In the peacock v en case there were 4 parties wessex

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In the Peacock v. E&N case there were 4 parties Wessex Management Ltd., West Steel Corp., Parkin and Brown who entered into a contract with E&N Railway to purchase land owned by E&N. West Steel was a tenant on the property at the time of this contract and there was a term in the offer to purchase the land from E&N that if contract doesn’t complete then West Steel would remain a tenant for two months and at the end of the lease West Steel was to leave the premises neat, clean and bare. Wessex made an agreement with the plaintiff Peacock whereby Peacock would pay the deposit of $85,000 on the contract with E&N and in exchange Wessex would issue him shares in the corporation. The contract to purchase the land from E&N was frustrated due to fire on the premises. Under the terms of the contract West Steel would remain a tenant and had the obligation to clean up the mess caused by the fire. West Steel failed to do this and so E&N was forced to clean up the property itself at a cost of $29,000. This amount was deducted from the deposit of $85,000. Peacock claims that the money is his and that it is not subject to any reduction of the amount of $29,000 by E&N, under a lease that he was not a party to.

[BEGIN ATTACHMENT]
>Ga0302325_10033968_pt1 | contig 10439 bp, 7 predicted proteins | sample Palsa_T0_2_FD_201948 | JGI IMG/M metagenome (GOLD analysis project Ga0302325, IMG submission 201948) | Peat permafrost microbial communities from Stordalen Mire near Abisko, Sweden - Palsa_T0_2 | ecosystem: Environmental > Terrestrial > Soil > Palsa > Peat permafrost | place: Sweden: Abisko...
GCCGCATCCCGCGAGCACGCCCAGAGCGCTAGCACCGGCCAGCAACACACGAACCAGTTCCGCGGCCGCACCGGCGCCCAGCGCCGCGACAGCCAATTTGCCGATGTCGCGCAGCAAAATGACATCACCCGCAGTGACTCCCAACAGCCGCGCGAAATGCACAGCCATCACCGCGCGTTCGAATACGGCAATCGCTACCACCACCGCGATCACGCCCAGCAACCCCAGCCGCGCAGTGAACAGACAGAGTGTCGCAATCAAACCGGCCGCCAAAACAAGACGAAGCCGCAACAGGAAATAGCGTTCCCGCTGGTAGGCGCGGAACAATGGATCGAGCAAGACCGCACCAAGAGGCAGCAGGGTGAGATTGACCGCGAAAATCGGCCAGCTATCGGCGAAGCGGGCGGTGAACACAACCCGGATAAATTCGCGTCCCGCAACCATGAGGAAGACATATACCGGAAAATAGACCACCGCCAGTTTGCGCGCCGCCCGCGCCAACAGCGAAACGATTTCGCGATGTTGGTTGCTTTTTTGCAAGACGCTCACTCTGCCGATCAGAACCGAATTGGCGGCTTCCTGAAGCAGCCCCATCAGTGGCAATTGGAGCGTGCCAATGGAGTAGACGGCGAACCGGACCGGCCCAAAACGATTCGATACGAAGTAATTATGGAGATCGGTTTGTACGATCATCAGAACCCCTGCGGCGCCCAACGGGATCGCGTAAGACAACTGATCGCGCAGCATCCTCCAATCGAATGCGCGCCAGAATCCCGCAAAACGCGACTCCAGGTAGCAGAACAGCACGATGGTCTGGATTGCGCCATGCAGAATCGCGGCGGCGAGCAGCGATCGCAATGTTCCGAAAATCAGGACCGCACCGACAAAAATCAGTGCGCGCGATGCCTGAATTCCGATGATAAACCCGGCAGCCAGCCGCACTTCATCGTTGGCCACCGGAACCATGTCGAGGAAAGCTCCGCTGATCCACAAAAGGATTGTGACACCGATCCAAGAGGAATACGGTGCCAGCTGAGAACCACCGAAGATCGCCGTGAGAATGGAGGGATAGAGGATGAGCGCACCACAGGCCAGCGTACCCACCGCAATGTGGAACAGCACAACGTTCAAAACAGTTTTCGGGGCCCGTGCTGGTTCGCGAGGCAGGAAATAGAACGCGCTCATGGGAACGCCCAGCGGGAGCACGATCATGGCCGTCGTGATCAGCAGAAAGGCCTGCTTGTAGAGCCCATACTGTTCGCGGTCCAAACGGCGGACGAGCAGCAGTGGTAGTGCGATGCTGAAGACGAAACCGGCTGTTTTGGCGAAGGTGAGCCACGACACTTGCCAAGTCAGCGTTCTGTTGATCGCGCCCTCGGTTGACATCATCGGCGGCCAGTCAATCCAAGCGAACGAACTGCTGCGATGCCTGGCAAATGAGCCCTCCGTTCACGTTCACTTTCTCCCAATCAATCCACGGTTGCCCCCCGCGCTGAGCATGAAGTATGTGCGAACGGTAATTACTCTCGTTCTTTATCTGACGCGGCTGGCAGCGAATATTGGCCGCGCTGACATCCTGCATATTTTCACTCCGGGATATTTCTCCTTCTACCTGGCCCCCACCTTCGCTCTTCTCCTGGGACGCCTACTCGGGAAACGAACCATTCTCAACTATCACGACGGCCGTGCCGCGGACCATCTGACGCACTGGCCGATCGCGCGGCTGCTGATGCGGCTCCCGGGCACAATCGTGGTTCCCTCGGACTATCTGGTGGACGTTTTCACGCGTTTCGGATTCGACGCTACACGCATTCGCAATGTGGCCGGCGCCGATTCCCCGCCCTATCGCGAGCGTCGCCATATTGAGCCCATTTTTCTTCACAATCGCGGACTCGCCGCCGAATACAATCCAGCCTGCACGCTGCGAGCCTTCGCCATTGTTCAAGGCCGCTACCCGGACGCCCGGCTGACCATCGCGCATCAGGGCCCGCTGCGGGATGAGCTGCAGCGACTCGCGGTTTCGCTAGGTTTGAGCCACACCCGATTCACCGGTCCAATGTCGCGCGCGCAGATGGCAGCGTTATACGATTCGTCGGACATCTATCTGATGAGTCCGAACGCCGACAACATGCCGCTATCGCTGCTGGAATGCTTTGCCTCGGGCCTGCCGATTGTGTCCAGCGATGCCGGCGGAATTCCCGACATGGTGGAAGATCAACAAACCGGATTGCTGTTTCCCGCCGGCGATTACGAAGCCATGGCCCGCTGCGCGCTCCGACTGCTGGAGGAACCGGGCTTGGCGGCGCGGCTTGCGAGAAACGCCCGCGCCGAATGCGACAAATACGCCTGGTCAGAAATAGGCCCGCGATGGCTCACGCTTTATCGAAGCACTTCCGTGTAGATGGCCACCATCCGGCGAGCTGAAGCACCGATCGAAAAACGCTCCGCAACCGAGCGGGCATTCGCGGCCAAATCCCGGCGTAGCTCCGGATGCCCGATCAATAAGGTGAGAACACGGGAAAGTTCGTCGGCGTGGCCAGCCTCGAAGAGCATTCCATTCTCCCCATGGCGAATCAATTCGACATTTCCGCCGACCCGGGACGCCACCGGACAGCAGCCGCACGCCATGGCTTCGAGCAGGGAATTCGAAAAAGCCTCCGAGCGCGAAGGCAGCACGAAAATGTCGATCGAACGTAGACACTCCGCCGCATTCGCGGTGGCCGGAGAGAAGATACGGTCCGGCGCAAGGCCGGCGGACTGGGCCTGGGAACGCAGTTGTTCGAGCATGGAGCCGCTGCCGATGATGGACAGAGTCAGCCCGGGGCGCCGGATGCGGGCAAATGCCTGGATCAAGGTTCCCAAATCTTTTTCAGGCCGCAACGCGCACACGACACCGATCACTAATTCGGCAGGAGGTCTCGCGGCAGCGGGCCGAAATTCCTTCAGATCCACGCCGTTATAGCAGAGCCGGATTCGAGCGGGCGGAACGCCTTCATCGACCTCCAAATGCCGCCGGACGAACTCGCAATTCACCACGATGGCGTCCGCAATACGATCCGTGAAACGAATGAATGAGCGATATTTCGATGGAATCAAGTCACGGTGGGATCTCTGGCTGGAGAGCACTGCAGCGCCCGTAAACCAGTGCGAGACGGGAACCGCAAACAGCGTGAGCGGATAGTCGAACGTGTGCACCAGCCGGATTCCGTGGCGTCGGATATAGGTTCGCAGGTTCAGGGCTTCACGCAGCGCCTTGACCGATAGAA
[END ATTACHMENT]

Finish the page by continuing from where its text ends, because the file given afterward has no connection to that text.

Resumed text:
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Peacock brought an action against E&N for the recovery of his deposit of $85,000. For Peacock to win he has to satisfy the court on a balance of probabilities that he was a contracting party with the defendants for the purchase of the property. E&N contends that Peacock was a stranger to the contract – he was not a party to it – and therefore under the rule of privity he cannot sue. Peacock says he was a party to the contract because he is a shareholder of Wessex. The court explains that Wessex is a separate legal person apart from shareholders and that the contract E&N made was with Wessex and not Peacock. The court said that Peacock was not a contracting party with E&N for the purchase of the property and therefore there was no privity of contract between him and E&N. Accordingly, his action fails. There are, of course, exceptions to the Privity Rule! One exception is in business law which allows for the assignment of a contractual right or an account receivable. Another is for the negotiation or assignment of a negotiable instrument. Another exception that we will explore is one developed by the House of Lords in Donoghue v. Stevenson. This case is the basis of an action in Tort law for negligence and it allows the plaintiff to sue in circumstances where the defendant owed him/her a duty of care irrespective of a contract existing between the parties. The Rule of Privity is the rule that takes us out of contract law and into the next section of the course that examines the ASSIGNMENT of contractual rights and the NEGOTIATION of negotiable instruments that give rise to a “chose in action” or the right to sue. It also takes us into TORT law where the law is that one party can sue another WITHOUT A CONTRACTUAL RELATIONSHIP between them if the defendant owed a DUTY OF CARE to the plaintiff not to be negligence or careless.
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  • Spring '10
  • elaine
  • prima facie case, Peacock, strong  prima facie, E&N

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